5, Frank Gore 14,026

49ers increase competition for starting guard positions


49ers increase competition for starting guard positions

The 49ers are the fifth team to give Jonathan Cooper a chance after he arrived in the NFL as the No. 7 overall pick of the Arizona Cardinals in the 2013 draft.

Cooper, 28, caught the attention of the 49ers with his career-high 13 starts last season with the Dallas Cowboys. The 49ers signed him to a one-year, $4.95 million contract this week.

“We signed him to compete for one of the guard spots as a starter,” 49ers general manager John Lynch said Thursday at Stanford's pro day. “He played very well in our minds for Dallas last year and kind of resurrected his career. He’s battled injuries, but we really like the way he played, and we think he’s a very good fit for what we do. So we were pleased to add him.”

The 49ers plan to take it slowly this offseason with Cooper, who underwent surgery after tearing the medial-collateral ligament in his left knee during the final game of the season. The 49ers report for the offseason program in mid-April.

The 49ers are certain to have at least two new starters on the offensive line. Former New York Giants center Weston Richburg was signed to replace Daniel Kilgore, who was subsequently traded to the Miami Dolphins. Brandon Fusco, who started 16 games at right guard, signed with the Atlanta Falcons as an unrestricted free agent.

Laken Tomlinson has a chance to hold onto a starting job. Acquired shortly before the start of the regular season in a trade from the Detroit Lions, Tomlinson quickly moved into the starting lineup at left guard and started the final 15 games. Tomlinson was a first-round draft pick of the Lions in 2015.

“Laken played very well the longer he was there,” Lynch said. “I think people forget with Laken, he came here in Week 1. He was kind of force-fed. We didn’t have many options. But we saw a guy get better throughout the season. He’ll get his opportunity.”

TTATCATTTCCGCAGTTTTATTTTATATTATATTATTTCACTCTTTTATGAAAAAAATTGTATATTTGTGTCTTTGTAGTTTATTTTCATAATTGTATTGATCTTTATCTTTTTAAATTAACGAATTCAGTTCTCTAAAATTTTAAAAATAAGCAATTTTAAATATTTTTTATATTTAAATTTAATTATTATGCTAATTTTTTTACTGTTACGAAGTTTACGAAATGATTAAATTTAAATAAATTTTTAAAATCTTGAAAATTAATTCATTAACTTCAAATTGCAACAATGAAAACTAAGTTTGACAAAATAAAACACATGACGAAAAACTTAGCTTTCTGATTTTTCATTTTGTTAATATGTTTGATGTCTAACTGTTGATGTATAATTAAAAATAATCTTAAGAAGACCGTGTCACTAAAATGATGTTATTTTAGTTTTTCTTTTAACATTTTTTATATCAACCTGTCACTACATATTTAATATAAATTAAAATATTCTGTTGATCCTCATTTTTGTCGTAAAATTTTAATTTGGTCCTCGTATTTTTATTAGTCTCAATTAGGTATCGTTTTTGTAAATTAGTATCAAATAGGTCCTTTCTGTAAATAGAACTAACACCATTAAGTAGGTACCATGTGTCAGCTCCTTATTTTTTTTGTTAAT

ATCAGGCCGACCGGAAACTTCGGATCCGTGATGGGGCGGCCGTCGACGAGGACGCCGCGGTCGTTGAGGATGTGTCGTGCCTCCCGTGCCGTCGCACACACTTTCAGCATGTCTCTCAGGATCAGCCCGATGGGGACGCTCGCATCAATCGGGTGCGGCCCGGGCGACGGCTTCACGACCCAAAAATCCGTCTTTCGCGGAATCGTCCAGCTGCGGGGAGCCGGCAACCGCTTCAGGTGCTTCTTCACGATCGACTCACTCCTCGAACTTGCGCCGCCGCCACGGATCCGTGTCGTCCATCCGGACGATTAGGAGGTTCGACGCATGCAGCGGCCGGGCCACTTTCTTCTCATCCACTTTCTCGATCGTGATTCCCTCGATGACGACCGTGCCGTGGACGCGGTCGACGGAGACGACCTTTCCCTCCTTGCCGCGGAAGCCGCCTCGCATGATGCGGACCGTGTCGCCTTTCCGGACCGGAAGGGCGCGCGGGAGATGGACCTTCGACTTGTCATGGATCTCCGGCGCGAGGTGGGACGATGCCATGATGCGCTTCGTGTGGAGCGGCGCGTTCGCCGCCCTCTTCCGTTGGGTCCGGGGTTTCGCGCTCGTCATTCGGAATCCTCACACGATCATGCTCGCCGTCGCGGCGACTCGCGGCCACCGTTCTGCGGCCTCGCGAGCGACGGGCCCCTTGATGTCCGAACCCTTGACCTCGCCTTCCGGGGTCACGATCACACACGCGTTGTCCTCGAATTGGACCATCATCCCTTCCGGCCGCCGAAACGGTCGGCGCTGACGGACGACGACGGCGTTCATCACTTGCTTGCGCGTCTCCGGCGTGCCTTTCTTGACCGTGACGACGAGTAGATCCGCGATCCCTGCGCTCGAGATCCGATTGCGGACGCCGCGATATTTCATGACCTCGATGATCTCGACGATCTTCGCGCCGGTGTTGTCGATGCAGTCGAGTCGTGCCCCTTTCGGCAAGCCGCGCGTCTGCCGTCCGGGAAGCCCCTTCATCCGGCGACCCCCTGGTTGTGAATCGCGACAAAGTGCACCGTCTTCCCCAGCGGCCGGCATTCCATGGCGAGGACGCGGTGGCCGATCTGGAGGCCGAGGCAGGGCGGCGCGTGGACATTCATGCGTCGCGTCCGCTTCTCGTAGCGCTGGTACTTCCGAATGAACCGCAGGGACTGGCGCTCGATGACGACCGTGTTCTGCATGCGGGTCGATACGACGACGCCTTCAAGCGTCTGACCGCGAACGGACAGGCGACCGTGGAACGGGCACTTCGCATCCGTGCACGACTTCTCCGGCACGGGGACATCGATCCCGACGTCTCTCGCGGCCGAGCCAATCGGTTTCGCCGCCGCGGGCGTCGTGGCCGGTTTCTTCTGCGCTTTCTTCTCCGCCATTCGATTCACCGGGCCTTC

Joshua Garnett, a first-round pick of the 49ers in 2016, spent last season on injured reserve due to an a knee injury sustained in training camp. The 49ers challenged Garnett to get in better physical condition. He has been cleared for football activity.

“Joshua Garnett has been working extremely hard, so he’ll be in that mix,” Lynch said. “He did a great job embracing the time he has last year to improve as a player. He remade his body and we're looking forward to see him get after it in the offseason.

“I think he’s excited about it. He’s feeling sexy, as he says.”

Erik Magnuson, 24, won a spot on the 49ers’ roster after signing as an undrafted rookie from Michigan. Magnuson could enter into the competition at guard. He displayed unique versatility in his first season, starting two games at right tackle before sustaining a season-ending foot injury. He can also serve as a backup center.

And, perhaps, the 49ers are not finished adding to the competition. The team owns the No. 9 overall selection, and Notre Dame’s Quenton Nelson could be on the radar in the unlikely event he is not selected within the top eight picks.

When asked if the 49ers could also add another player to the mix with a draft pick, Lynch answered, “We’ll see. We’re always looking to get better there.”